Sumatran Rhino Deemed Extinct in Malaysia


Correction appended, Aug. 21, 2015

The Sumatran rhino—one of the rarest rhino species—is now considered extinct in the wild in Malaysia, according to a study published this month.

While two female Sumatran rhinos were captured for breeding in Malaysia in 2011 and 2014, no other rhinos have been spotted in the wild in the country since 2007, said a press release from the Natural History Museum of Denmark. The survival of the species now depends on fewer than 100 rhinos in Indonesia.

The Sumatran rhinos are going extinct because they’re losing their habitat, being poached for their horns and living too far apart from each other, researchers said. The researchers who wrote the paper recommended that Indonesia prioritize conserving the last few rhinos within the country’s borders.

Correction: The original version of this article misstated the rarity of the Sumatran rhino. It is one of the rarest rhino species.

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Republic of the Congo: Bouvier’s Red Colobus Monkeys Photographed – Not Extinct

The link below is to an article that just goes to show that good news stories are still out there. The Bouvier’s Red Colobus Monkey, which was thought to be extinct, has recently been photographed in the Ntokou-Pikounda National Park, in the Republic of the Congo.

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African Elephants Could Be Extinct Within 20 Years, Experts Say


Experts announced a jarring prediction at a conservation summit in Botswana Monday: Unless the illegal poaching trade is curbed, African elephants could be extinct in the next couple decades.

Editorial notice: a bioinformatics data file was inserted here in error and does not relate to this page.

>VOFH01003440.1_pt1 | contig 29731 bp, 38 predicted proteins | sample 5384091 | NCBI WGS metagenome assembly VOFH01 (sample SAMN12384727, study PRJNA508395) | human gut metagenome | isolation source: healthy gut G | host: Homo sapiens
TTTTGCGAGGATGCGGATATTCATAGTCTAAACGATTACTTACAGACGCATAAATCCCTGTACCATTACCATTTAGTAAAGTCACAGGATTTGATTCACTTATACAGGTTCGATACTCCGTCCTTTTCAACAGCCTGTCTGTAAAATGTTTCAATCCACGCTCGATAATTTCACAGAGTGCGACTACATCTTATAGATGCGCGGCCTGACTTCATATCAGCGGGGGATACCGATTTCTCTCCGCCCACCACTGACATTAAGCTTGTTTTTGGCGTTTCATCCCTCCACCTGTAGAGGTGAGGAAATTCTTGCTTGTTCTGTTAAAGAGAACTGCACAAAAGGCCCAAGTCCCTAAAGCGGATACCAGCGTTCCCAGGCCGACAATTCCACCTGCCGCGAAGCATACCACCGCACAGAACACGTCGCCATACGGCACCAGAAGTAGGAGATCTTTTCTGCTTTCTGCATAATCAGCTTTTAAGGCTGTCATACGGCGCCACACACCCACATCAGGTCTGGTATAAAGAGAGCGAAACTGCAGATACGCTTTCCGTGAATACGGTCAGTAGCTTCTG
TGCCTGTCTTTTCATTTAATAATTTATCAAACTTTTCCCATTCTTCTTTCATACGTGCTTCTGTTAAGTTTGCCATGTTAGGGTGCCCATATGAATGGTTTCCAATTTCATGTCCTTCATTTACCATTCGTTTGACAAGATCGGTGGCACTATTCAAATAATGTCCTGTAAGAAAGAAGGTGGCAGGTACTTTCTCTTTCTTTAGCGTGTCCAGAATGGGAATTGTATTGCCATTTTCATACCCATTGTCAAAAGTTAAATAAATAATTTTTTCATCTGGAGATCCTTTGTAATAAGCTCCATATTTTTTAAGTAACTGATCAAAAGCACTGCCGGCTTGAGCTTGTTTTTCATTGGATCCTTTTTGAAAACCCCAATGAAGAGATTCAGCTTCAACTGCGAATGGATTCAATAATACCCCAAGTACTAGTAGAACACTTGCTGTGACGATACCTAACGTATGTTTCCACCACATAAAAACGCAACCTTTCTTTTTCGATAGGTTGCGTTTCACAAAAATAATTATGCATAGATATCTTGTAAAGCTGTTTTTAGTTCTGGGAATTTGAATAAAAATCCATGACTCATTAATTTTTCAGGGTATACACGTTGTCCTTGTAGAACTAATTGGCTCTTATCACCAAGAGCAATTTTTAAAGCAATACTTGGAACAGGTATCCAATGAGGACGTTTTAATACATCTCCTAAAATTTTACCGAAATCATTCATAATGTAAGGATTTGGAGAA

“This species could be extinct in our lifetime if the current trend continues…, within one or two decades,” said Dune Ives, a senior researcher at Vulcan, speaking at The Africa Elephant Summit, AFP reports. “In five years we may have lost the opportunity to save this magnificent and iconic animal.”

According to the International Union for Conservation of Nature, between 2006 and 2013, the African elephant population has decreased from 550,000 to 470,000, and the number continues to drop. The steep decline in population is largely attribute to illegal poaching and the ivory trade.

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Giant Galapagos tortoises, once extinct in the wild, retake island from invasive rats


For more than a century, ever since humans introduced them to the Galapagos, rats have ruled Pinzón Island. Just one year ago, 180 million rats lived on this island, hardly seven square miles of land. And because the rats were so hungry for turtle eggs and turtle hatchlings, for years the native giant tortoises — a subspecies called Chelonoidis nigra duncanensis — had to breed in captivity and were considered extinct in the wild.

But now, John R. Platt reports at Scientific American, 118 juvenile tortoises have been let free on the island. And they may just survive — because the rats are gone.

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China’s finless porpoises are going extinct


China’s got wayyyyyyy too many pigs in its rivers (16,000 dead pigs in the Huangpu at last count!), but it’s dangerously short on “river pigs,” the colloquial name for the finless porpoise. (My first thought was “they’re finless, of course they’re going extinct; how do they MOVE?” but the name comes from their lack of dorsal fin. They do have flippers.) In over 2,000 miles of the Yangtze river, the World Wildlife Fund found only 380 of these smiley critters. That’s 50 percent less than there were six years ago.

The WWF estimates that this means there are about 1,000 finless porpoises in the wild — fewer, in other words, than the wild population of giant pandas, which clocks in at around 1,600. They give the river pigs 15 years to extinction unless we do something.

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Taiwan: Formosan Clouded Leopard Extinct

The link below is to an article reporting on the official declaration that the Formosan Clouded Leopard is extinct.

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Australia: Western Australia – Western Long-Beaked Echidna May Still Exist in the Kimberley

The link below is to an article reporting on the possible existence of what was thought to be an extinct Echidna in Western Australia.

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